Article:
By Amy Hawke
A melting pot of London culture, Brixton Village houses a new age of exciting artists, designers and culinary delights.
When I mention my love of Brixton many Londoners still cock an eyebrow as they associate the place with the riots of ‘81, drugs and violence. This is no longer valid and whilst Brixton’s history has certainly been a turbulent one, today Brixton is frequently used as a focal point for more peaceful protests.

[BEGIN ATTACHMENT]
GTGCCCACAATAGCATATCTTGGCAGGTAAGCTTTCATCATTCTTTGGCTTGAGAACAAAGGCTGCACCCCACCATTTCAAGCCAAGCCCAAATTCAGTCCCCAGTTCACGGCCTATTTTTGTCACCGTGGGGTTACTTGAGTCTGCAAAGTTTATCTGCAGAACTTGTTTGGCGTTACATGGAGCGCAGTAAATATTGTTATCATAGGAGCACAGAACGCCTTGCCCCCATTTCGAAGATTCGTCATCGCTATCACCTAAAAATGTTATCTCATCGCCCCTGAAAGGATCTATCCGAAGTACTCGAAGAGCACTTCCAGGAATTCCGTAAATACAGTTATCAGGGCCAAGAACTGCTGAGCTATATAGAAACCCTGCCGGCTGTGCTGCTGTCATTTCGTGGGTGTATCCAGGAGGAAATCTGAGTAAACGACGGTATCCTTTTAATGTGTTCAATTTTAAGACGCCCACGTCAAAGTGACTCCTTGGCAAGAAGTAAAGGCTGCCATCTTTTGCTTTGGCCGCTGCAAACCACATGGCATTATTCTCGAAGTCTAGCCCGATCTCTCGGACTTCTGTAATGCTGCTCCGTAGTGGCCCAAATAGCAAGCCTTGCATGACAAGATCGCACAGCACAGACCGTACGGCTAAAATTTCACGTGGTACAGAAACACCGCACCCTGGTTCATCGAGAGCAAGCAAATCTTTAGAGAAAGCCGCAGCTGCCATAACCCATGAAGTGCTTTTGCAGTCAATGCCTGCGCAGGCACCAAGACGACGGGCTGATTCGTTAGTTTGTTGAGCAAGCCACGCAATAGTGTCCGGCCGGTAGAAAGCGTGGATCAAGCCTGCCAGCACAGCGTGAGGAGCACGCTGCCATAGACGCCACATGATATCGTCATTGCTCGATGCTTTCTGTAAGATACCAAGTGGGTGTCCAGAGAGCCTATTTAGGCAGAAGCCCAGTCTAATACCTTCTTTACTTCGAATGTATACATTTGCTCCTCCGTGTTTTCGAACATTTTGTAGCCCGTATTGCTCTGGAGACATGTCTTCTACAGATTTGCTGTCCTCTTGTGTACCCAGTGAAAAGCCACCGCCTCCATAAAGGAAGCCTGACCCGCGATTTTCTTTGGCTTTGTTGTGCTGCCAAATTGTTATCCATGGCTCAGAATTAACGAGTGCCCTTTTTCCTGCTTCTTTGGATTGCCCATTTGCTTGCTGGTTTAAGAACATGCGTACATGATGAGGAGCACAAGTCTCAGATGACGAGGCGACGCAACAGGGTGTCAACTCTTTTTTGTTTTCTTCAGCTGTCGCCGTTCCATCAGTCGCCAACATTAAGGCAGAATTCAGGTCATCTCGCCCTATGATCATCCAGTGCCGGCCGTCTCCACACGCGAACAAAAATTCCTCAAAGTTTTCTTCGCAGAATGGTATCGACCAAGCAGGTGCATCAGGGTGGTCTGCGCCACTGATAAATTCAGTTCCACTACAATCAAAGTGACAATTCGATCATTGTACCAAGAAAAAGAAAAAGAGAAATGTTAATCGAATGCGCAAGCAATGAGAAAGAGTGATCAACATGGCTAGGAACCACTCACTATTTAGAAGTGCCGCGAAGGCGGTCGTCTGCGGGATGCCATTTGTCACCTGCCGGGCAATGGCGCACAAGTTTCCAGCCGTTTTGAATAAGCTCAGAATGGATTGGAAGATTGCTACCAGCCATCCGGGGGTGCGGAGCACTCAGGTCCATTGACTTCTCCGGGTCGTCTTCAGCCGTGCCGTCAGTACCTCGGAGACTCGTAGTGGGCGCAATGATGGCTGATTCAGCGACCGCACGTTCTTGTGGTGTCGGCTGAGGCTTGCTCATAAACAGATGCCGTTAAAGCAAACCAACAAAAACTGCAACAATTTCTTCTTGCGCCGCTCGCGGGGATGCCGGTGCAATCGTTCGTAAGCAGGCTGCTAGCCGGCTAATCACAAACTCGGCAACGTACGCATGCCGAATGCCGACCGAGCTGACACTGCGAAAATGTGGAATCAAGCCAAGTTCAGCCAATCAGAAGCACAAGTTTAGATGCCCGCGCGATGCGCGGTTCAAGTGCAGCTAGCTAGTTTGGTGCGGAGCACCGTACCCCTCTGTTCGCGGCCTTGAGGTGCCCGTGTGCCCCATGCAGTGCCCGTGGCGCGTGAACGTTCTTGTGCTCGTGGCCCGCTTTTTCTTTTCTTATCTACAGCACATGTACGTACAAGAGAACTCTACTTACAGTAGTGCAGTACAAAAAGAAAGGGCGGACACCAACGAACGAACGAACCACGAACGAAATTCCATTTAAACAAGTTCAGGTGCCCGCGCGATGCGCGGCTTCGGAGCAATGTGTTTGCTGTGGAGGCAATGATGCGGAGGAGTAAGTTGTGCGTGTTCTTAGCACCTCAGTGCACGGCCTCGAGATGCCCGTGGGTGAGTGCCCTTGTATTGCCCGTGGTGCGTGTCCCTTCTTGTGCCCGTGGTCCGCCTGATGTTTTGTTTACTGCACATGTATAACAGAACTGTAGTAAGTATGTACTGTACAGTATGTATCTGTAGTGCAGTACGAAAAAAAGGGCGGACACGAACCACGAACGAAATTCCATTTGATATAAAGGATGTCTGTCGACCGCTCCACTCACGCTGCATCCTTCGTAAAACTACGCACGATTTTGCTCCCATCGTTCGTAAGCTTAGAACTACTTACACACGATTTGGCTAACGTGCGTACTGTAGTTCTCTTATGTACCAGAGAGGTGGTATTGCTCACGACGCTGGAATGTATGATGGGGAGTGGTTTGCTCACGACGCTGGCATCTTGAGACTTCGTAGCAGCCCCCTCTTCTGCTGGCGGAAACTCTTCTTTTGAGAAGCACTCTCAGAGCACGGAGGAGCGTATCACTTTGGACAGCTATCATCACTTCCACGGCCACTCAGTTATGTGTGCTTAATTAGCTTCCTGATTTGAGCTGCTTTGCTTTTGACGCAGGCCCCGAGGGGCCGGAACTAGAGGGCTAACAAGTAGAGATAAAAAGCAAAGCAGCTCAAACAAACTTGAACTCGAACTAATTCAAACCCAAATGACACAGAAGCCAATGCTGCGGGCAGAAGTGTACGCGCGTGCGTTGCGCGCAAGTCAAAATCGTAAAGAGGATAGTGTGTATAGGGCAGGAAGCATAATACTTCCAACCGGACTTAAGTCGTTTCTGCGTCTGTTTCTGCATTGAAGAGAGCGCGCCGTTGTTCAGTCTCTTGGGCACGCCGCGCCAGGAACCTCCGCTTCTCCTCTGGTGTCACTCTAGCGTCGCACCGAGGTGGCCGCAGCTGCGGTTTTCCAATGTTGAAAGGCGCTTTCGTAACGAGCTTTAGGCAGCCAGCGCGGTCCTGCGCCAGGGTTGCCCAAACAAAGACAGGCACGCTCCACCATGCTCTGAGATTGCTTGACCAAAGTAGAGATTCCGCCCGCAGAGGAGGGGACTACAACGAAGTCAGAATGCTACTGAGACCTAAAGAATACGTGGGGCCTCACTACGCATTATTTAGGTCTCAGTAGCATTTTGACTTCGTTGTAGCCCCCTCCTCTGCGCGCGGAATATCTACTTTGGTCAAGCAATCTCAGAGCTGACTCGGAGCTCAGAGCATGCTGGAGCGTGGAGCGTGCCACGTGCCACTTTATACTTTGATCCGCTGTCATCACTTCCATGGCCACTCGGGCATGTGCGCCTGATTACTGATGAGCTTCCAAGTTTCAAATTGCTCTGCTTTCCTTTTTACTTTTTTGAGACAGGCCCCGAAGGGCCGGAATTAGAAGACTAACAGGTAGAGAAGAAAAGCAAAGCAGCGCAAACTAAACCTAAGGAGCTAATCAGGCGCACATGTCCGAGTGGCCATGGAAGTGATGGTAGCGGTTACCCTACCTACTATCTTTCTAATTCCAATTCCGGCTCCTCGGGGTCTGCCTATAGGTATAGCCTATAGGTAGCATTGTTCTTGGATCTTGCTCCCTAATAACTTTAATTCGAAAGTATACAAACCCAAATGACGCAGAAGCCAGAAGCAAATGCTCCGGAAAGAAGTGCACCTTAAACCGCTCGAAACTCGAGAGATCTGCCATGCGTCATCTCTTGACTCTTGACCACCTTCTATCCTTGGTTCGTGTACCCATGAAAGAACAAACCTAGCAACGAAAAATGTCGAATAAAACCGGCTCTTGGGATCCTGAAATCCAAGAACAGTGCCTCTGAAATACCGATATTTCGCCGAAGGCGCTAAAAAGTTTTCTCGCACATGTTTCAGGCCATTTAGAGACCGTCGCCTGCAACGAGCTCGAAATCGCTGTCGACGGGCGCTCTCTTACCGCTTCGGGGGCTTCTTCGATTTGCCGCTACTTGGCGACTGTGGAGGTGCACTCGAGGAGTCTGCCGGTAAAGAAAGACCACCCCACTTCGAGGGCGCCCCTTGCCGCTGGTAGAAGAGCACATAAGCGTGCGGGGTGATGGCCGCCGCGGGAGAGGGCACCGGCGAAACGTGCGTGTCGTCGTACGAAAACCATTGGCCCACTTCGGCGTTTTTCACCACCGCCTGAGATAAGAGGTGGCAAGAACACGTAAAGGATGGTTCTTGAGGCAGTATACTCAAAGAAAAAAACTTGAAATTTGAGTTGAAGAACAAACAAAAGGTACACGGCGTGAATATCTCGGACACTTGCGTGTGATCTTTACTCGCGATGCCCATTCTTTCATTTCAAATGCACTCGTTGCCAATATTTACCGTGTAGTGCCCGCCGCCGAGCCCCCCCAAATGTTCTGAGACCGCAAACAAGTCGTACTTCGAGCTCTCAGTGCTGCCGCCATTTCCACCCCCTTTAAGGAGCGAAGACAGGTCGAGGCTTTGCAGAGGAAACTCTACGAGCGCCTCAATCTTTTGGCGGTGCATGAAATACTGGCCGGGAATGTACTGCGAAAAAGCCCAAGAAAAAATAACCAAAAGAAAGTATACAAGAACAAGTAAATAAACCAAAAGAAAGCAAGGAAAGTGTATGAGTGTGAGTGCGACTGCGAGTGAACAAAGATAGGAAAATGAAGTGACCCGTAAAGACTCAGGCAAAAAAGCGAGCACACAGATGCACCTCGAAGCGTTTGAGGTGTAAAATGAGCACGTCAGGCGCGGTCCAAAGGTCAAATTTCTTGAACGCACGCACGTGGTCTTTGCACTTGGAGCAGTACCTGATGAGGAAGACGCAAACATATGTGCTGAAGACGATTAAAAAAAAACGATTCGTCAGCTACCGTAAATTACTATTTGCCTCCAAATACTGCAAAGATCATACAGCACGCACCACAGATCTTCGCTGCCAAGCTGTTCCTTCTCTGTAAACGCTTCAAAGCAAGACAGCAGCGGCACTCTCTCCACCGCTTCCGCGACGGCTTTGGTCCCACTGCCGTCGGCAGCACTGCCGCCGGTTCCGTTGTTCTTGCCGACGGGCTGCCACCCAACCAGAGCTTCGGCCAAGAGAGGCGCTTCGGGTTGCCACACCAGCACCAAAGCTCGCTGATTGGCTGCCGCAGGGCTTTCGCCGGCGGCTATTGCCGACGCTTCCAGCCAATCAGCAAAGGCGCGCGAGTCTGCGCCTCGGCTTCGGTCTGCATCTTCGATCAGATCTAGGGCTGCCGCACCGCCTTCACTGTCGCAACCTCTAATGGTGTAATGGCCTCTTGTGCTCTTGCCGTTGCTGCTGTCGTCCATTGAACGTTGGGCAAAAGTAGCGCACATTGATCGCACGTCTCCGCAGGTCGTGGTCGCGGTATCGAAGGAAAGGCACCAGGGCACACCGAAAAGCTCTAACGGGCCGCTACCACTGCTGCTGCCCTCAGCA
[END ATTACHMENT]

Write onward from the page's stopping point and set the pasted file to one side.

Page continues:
On walking down Electric Avenue towards the Village the energy is unmistakably Brixton. There is always hustle and bustle, there is always music on the streets; Reggae from an old record store, steel drum groups, or preachers on the street corner. This place has emerged, honest, raw and talented. With the revamp of the old 1930s arcade, Brixton has attracted a new breed of London urbanite – artists, designers and culinary geniuses. The village is now a colourful combination of Caribbean food stalls selling salt fish and exotic fruits, next to vegan cafes, fashion boutiques, pop-up photography galleries, performance artist platforms, music venues, and stores selling all things Rastafari. Pick up some Brixton Pounds (Brixton has its own currency designed to encourage local trade and production) and pop down there for a stroll. Be prepared for a sensory overload.